Indeed, there’s plenty of reasons housebuilders don’t build at the rate the country needs. Some of them are wholly justified- land remediation, skills shortages, capacity of the individual company and whole sector.  Anyone looking to develop the site would have these issues.

Some of the reasons are totally logical and rational from the point of view of the company- they want to maximise their profits, they want a long term pipeline of developments so they can plan ahead, they bought when there was a sale to be had and will build when the price is right.

To put it another way, land supply is a factor of housing supply, but it isn’t the only one. With relatively few very large housebuilders the housing market looks nothing like the “perfect” competition found only in economics textbooks. This means an increase in a factor of production won’t necessarily mean anything to the amount of new homes actually brought to market. Housebuilders control the supply and housebuilders have a significant incentive to keep prices high in order to maximise their profits. What about this change is going to affect that?

What’s more, because house prices are part of the proposed calculation, by building slowly and keeping prices high they will be able to keep the floodgates of planning permission open. I’m not saying this will make a massive difference, but this change tips the balance even further towards the developers.

The need to actually build homes discussed, at length, in the government’s White Paper from earlier this year.  The White Paper sketched some minimal ways of trying to do something about the issue, including using applicant’s track record on similar sites to make a decision and some compulsory purchase powers for councils to use when sites are stalled. These ideas, as minimal as they are, are not included in the current consultation and it will be interesting to see if they think they can bring them forward at the current time. The consultation does ask for ideas for what they can do to achieve this, so feel free to tell them!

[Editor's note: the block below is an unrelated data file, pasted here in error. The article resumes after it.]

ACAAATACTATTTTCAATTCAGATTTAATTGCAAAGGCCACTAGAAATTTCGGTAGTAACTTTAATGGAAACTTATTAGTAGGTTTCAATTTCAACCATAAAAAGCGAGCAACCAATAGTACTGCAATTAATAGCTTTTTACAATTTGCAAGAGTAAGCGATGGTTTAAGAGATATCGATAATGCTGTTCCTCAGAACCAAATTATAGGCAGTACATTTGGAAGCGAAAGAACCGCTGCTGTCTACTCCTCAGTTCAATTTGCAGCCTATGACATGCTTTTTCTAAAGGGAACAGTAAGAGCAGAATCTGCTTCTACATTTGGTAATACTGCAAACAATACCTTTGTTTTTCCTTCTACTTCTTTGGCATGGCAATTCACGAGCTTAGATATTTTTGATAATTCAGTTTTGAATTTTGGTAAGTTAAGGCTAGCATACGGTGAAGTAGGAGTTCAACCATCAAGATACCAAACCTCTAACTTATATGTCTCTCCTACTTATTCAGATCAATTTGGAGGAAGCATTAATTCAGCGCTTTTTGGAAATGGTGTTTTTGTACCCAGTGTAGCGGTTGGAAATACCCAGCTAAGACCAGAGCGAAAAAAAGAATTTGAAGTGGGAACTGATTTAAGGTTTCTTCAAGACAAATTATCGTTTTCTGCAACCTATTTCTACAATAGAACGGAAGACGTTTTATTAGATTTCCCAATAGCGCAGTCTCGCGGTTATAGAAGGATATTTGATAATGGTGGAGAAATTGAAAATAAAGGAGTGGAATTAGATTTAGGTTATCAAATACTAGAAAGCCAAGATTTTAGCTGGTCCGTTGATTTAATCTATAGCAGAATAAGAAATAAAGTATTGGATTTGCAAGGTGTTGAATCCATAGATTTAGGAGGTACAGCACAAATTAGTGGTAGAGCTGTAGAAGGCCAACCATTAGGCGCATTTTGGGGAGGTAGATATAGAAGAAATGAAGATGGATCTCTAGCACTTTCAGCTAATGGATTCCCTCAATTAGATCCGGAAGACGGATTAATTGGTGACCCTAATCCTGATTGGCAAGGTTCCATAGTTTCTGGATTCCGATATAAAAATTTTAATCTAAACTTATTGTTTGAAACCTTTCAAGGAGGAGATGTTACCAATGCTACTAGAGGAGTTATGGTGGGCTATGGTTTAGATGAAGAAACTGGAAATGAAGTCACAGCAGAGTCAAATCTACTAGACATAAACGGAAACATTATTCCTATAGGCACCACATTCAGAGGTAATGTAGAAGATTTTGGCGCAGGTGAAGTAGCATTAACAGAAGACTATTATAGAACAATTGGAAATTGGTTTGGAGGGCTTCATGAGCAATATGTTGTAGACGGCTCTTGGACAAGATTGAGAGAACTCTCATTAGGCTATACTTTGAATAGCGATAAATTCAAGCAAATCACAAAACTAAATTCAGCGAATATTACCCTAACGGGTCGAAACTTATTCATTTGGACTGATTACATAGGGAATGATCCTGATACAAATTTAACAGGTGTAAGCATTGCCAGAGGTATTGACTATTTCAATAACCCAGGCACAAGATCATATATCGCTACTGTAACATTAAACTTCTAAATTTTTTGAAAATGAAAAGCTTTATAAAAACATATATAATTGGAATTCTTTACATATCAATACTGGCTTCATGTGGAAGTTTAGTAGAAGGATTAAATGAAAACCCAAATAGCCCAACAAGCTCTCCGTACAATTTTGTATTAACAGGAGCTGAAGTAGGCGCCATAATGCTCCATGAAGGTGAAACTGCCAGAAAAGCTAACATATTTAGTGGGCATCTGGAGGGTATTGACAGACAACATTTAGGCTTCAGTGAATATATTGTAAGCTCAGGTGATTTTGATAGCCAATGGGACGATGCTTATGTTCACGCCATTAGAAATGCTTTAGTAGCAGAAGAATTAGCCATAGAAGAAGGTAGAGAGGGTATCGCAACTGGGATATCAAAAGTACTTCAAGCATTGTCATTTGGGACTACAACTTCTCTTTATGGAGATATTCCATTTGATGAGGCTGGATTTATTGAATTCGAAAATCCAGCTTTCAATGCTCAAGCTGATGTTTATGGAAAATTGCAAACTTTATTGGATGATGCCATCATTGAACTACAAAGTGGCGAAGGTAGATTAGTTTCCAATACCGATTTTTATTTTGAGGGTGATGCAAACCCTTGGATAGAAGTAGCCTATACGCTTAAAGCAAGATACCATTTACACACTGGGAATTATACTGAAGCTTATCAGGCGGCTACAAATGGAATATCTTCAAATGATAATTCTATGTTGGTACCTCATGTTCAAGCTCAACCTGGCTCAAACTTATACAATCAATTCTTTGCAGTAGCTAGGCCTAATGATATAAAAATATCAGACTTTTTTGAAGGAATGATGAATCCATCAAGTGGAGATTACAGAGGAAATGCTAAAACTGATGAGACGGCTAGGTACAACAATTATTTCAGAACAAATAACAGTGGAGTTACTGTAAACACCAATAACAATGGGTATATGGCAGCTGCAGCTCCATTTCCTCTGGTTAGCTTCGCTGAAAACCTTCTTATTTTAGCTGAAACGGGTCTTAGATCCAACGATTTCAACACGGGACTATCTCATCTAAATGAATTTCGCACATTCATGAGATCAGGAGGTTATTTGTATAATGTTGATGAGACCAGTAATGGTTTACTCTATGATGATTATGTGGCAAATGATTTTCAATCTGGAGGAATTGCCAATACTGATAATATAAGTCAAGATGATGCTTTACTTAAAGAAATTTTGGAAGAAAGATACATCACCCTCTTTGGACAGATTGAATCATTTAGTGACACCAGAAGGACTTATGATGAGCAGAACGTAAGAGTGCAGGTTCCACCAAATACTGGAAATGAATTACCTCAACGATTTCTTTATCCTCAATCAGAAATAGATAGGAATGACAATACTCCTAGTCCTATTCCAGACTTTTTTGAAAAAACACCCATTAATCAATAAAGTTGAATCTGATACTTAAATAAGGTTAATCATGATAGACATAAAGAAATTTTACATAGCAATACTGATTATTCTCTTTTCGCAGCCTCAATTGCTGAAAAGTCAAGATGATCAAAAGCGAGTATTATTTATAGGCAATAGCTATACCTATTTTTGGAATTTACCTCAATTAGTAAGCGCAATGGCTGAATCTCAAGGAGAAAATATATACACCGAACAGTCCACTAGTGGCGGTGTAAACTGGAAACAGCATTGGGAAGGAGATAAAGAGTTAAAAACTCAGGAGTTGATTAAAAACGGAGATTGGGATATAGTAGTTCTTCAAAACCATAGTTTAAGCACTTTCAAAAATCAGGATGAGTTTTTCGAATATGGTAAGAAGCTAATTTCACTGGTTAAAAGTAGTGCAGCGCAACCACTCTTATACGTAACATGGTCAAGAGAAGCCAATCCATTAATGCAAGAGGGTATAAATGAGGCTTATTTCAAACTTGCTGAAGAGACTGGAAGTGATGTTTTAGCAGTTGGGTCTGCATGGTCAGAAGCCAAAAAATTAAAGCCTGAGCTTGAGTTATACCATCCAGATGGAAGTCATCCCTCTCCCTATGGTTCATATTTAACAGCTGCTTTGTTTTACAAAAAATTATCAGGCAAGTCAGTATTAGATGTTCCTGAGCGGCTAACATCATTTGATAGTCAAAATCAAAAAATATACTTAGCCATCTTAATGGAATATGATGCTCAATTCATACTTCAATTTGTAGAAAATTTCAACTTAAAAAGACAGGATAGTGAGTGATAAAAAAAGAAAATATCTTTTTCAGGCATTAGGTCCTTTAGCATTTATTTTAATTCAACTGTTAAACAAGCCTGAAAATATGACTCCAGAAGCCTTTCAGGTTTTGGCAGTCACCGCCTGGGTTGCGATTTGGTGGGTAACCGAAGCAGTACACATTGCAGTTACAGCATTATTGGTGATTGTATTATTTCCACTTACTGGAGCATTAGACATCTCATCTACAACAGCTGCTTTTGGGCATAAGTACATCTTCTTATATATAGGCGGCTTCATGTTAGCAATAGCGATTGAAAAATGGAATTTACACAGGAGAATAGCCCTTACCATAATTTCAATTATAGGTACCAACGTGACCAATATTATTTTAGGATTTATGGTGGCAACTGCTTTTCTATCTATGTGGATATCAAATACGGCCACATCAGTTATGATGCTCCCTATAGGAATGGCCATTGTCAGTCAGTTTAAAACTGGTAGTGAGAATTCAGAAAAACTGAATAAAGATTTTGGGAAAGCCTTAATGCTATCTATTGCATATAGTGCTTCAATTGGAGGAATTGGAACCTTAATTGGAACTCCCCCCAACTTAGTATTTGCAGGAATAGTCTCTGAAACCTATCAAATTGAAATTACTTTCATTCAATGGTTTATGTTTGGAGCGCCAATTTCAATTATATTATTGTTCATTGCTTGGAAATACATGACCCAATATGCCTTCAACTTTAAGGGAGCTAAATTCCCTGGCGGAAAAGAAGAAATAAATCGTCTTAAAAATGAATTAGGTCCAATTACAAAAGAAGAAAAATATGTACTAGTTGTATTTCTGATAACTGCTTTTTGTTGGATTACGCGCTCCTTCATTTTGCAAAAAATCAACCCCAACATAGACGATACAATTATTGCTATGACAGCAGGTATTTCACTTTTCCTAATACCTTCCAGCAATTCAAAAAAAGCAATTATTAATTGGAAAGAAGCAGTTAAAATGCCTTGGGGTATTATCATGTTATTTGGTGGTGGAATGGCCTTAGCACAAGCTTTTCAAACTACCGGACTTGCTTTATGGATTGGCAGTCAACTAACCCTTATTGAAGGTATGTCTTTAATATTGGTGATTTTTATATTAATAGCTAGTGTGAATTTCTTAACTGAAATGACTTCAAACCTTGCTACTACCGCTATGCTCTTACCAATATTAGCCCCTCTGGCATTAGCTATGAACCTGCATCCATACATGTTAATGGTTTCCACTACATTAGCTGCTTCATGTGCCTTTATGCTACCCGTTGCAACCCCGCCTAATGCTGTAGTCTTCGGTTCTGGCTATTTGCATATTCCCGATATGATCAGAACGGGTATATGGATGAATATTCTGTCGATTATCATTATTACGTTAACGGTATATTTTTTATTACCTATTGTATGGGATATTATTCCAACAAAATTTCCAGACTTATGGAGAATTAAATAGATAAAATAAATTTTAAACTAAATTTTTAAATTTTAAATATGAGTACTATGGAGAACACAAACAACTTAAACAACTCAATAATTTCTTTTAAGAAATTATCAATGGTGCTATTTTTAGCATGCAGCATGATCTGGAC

These are still proposals and up and down the country there are going to be some elected members, community groups and individuals, many of them Conservatives who won’t be happy about it. Pressure, both formally through the consultation process and informally at constituency meetings and in Westminster will add up. How likely you think this is actually going to happen depends on how likely you think the current government can push through changes that alienate their own base. If it falls and we are back to square one, we are back with the messy, frustrating and endlessly complex system of competing methodologies. It seems to be risking a lot on a low chance of success.

So, for me, it’s the sound of one hand clapping. Sorting out objectively assessed need is important and it is right for the government to resolve this. But trying to link it directly with new housebuilding is making the same old mistake of linking land supply and housing supply. It isn’t that simple and no-one should think it is.

It looks like they have been simultaneously too ambitious for what can be achieved by amending the OAN and not ambitious enough when it comes to other measures to actually build the homes we need. I’ll be happy if they prove me wrong.